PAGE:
The Research Society for Victorian Periodicals has just announced the next Gale Fellowship competition. I was fortunate enough to win the inaugural competition. The prize money and the archive access were great, but more importantly it drew me into the RSVP community and helped me to meet some brilliant scholars and make many new friends. Any PhD students working with nineteenth-century periodicals should take a look. Details of the competition are listed below. Please re-circulate. The Research Society for Victorian Periodicals (RSVP) is pleased to announce the fifth annual Gale Dissertation Research Fellowship, made possible by the generosity of publisher Gale, part of Cengage Learning, in support of dissertation research that makes substantial use of full-text digitized collections of 19th-century British magazines and newspapers. A prize of $1500 will be awarded, together with one year's passworded subscription to selected digital collections from Gale, including 19th Century UK Periodicals and 19th Century British Library Newspapers. Purpose: The purpose of the Gale Dissertation Research Fellowship is two-fold: (1) to support historical and literary research that deepens our understanding of the 19th-century British press in all its rich variety, and (2) to encourage the scholarly use of collections of full-text digital facsimiles of [...]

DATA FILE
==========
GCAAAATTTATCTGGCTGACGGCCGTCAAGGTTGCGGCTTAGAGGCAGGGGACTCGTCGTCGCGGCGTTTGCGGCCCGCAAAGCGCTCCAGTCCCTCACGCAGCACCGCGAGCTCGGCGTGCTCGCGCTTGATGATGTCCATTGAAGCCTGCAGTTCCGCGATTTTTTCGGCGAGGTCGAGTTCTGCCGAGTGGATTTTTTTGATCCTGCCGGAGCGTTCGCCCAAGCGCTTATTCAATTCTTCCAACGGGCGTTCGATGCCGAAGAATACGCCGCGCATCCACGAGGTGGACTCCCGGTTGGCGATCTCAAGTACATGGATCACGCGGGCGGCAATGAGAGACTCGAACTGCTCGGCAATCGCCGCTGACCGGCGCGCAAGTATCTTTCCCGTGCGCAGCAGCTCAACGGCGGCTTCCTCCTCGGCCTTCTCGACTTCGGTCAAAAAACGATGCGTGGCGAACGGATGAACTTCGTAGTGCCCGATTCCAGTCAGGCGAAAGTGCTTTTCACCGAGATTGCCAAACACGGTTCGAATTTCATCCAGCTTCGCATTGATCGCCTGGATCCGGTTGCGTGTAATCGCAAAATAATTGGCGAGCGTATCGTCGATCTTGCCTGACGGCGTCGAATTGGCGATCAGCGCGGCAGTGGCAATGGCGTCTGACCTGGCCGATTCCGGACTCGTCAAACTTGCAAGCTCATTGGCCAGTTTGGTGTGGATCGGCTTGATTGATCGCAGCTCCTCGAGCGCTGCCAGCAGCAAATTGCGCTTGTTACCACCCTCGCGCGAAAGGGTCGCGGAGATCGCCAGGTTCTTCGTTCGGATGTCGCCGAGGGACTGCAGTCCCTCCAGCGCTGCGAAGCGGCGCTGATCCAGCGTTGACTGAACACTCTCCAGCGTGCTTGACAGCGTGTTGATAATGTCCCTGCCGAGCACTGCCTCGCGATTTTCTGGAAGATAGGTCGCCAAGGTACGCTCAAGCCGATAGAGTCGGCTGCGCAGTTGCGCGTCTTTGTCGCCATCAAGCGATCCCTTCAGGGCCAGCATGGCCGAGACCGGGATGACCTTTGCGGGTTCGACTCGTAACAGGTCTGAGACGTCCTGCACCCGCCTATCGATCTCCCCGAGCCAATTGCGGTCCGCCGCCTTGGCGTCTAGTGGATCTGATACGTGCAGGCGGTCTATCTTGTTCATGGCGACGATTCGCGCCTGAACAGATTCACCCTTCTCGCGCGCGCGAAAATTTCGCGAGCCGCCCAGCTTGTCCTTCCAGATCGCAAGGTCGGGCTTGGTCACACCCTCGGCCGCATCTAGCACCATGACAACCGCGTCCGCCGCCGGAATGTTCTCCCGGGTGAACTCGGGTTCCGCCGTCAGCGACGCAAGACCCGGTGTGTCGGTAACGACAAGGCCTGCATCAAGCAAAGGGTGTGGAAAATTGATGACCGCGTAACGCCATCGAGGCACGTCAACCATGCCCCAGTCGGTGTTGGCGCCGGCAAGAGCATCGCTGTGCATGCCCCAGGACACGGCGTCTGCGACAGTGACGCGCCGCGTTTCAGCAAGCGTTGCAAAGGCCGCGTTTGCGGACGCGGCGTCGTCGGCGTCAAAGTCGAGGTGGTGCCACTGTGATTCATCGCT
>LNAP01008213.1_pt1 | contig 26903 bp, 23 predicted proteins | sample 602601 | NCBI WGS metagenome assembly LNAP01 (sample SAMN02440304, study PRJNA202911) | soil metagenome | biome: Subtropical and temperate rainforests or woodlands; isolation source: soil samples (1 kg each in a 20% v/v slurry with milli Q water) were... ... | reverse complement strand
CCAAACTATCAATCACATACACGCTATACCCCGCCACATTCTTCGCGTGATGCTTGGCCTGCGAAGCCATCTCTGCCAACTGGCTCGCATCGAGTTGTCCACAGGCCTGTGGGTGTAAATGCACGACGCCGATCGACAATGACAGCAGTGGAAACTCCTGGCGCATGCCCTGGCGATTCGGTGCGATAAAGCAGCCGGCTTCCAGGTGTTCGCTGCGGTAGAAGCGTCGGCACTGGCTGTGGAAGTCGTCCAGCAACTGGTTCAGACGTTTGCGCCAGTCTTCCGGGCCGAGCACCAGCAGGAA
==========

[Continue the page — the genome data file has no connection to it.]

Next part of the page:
- VMM Update – Finding Jokes
- Introducing… the Victorian Meme Machine!
- Nineteenth-Century Nuts: The Anatomy of a Victorian Lad’s Mag (Part 1)
- Talk: Digital Detectives – Bridging the Gap Between the Archive and the Classroom
- Musical Prize Fight
- History and Humour: British and American Perspectives
- Gale Dissertation Research Fellowship 2013
- Welsh Newspapers Online – 6 New Titles Added.
- First Look: Gale Artemis
- First Look: Daily Mail Historical Archive
at end of year (esp w. birthday on 1 Jan) it's hard not to reflect on "what has been achieved". Let me say to peopl… twitter.com/i/web/status/1…52 minutes ago
You want to know whom Santa sends after everyone on his naughty list? THIS GUY. pic.twitter.com/o5mD7a1fvk54 minutes ago
- 55 minutes ago
- Answers magazine (1888) pic.twitter.com/gHpRwC7sbi10 hours ago
Today I learned about Richard Sands, an American acrobat and 'antipodean pedestrian' who was famous for his 'ceilin… twitter.com/i/web/status/1…10 hours ago